Ok...so what do you do with a manual zoom? Do I have to go into the menu and change the focal length everytime I change the focal length of the lens barrel?

11-28-2012, 08:52 PM   #107
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QuoteOriginally posted by pentaxian_tmb Quote
Ok...so what do you do with a manual zoom? Do I have to go into the menu and change the focal length everytime I change the focal length of the lens barrel?
No, use the average. All this focal length do is provide some kind of guideline to the camera to reduce the shaking due to movement of the camera. A bit more or less will not hurt. Try not to move your hand too much. I now use Canon, and the cameras do not have SR, some lenses do, but I have lenses without. Just be careful, do not shake and use higher shutter speed.
11-28-2012, 09:39 PM   #108
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I have a question that may have been answered already, but here goes: when you are using the green button to "stop down", how often should it be pushed? I have a feeling I'm doing it too much. For instance, I'll focus on my subject, push the green button, then push the shutter all the way to take the shot. Then, I'll focus on my subject (which hasn't changed or moved much) again, push the green button, then push the shutter all the way down to take the next shot.

Am I pushing the green button two times unnecessarily in the above example?
Sometimes when I do this, my viewfinder goes black (mirror lock-up?).
And sometimes, I get a very hazy shot.

So far, I'm doing better to just open my aperture and expose manually without using the green button.
11-29-2012, 10:23 PM   #109
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QuoteOriginally posted by timmijo Quote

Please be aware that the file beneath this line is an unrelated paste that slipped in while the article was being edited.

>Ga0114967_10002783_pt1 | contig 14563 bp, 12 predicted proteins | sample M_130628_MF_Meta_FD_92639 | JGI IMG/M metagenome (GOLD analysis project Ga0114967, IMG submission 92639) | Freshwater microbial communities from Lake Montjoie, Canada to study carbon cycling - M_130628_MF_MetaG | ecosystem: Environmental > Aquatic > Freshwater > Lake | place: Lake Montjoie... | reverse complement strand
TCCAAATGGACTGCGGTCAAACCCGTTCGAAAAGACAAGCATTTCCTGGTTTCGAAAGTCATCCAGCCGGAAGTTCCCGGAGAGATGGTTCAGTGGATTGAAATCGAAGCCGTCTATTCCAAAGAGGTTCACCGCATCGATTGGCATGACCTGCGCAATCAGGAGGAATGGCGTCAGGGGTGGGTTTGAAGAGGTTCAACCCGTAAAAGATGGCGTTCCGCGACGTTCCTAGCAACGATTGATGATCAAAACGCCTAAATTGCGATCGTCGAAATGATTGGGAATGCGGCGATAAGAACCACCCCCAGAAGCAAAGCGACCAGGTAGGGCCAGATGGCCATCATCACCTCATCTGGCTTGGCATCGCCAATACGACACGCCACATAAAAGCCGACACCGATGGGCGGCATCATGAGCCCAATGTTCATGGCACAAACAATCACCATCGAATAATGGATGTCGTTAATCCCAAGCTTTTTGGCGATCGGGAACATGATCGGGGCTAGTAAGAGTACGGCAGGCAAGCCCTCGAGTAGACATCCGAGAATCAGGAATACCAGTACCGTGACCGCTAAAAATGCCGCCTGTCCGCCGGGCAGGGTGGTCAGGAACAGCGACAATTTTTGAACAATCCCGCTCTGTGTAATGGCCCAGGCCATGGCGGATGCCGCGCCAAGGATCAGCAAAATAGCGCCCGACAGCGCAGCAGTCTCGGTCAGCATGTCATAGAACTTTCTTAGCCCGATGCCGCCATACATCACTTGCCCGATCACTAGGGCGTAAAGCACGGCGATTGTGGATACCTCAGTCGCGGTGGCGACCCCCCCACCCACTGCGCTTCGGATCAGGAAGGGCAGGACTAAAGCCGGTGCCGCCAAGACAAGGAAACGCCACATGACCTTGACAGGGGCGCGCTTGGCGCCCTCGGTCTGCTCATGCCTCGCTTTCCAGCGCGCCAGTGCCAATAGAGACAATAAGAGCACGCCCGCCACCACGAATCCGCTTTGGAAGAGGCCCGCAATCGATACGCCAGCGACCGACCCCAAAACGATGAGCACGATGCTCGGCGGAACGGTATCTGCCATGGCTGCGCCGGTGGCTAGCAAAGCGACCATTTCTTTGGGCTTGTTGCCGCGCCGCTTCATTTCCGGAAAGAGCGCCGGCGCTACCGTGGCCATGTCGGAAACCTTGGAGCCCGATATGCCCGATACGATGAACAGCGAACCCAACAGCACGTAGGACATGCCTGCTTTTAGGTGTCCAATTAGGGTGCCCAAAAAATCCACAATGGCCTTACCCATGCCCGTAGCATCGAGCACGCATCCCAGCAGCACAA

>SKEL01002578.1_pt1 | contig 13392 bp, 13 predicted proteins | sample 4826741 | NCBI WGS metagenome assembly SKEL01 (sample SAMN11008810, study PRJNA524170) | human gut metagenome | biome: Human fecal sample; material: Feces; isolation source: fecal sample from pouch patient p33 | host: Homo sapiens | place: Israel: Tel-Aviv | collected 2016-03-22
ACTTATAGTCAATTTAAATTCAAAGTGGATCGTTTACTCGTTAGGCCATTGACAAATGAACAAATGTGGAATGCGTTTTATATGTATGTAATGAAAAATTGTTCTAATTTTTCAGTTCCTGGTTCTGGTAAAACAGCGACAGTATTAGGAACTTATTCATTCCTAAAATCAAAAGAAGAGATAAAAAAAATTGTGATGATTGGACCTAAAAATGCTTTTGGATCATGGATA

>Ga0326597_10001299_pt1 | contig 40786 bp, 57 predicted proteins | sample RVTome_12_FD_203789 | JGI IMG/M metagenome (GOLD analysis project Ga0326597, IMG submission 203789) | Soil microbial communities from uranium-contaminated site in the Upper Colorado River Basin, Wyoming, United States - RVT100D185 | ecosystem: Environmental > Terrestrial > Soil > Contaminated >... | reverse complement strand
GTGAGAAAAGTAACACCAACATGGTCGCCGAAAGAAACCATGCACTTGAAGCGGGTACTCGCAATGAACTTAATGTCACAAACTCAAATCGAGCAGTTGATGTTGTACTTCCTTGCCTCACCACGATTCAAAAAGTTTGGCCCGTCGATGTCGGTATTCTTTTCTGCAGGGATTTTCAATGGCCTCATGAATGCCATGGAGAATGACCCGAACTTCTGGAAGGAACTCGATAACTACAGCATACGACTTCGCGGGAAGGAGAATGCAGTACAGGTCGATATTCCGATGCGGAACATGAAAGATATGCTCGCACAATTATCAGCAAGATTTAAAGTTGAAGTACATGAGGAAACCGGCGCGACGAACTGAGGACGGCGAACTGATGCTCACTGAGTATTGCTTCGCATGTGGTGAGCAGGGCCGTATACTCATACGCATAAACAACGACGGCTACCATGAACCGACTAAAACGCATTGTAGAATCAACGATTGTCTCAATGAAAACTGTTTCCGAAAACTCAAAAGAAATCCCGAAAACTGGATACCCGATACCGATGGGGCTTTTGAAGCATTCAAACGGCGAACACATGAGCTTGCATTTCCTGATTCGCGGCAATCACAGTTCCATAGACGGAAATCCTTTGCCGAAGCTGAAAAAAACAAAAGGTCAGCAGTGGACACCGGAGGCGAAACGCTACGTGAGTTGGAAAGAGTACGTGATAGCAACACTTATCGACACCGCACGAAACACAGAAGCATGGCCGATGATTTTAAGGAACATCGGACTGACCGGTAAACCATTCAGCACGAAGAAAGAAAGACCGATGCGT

I have a question that may have been answered already, but here goes: when you are using the green button to "stop down", how often should it be pushed? I have a feeling I'm doing it too much. For instance, I'll focus on my subject, push the green button, then push the shutter all the way to take the shot. Then, I'll focus on my subject (which hasn't changed or moved much) again, push the green button, then push the shutter all the way down to take the next shot.

Am I pushing the green button two times unnecessarily in the above example?
Sometimes when I do this, my viewfinder goes black (mirror lock-up?).
And sometimes, I get a very hazy shot.

So far, I'm doing better to just open my aperture and expose manually without using the green button.
I push it every time I am going to press the shutter.

11-30-2012, 08:56 AM   #110
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QuoteOriginally posted by Joryan27 Quote
I was glad for your post. However I have a K5 and I am using a Tamron 30-80 adptall lens that i had with my ME super. The manual focusing is good, pictures are sharp but the exposure is off. Auto correct on the computer fixes it but can it be done before shooting. When you press the shutter button you see F-- in the viewfinder. Does this mean that it is underexposed automatically?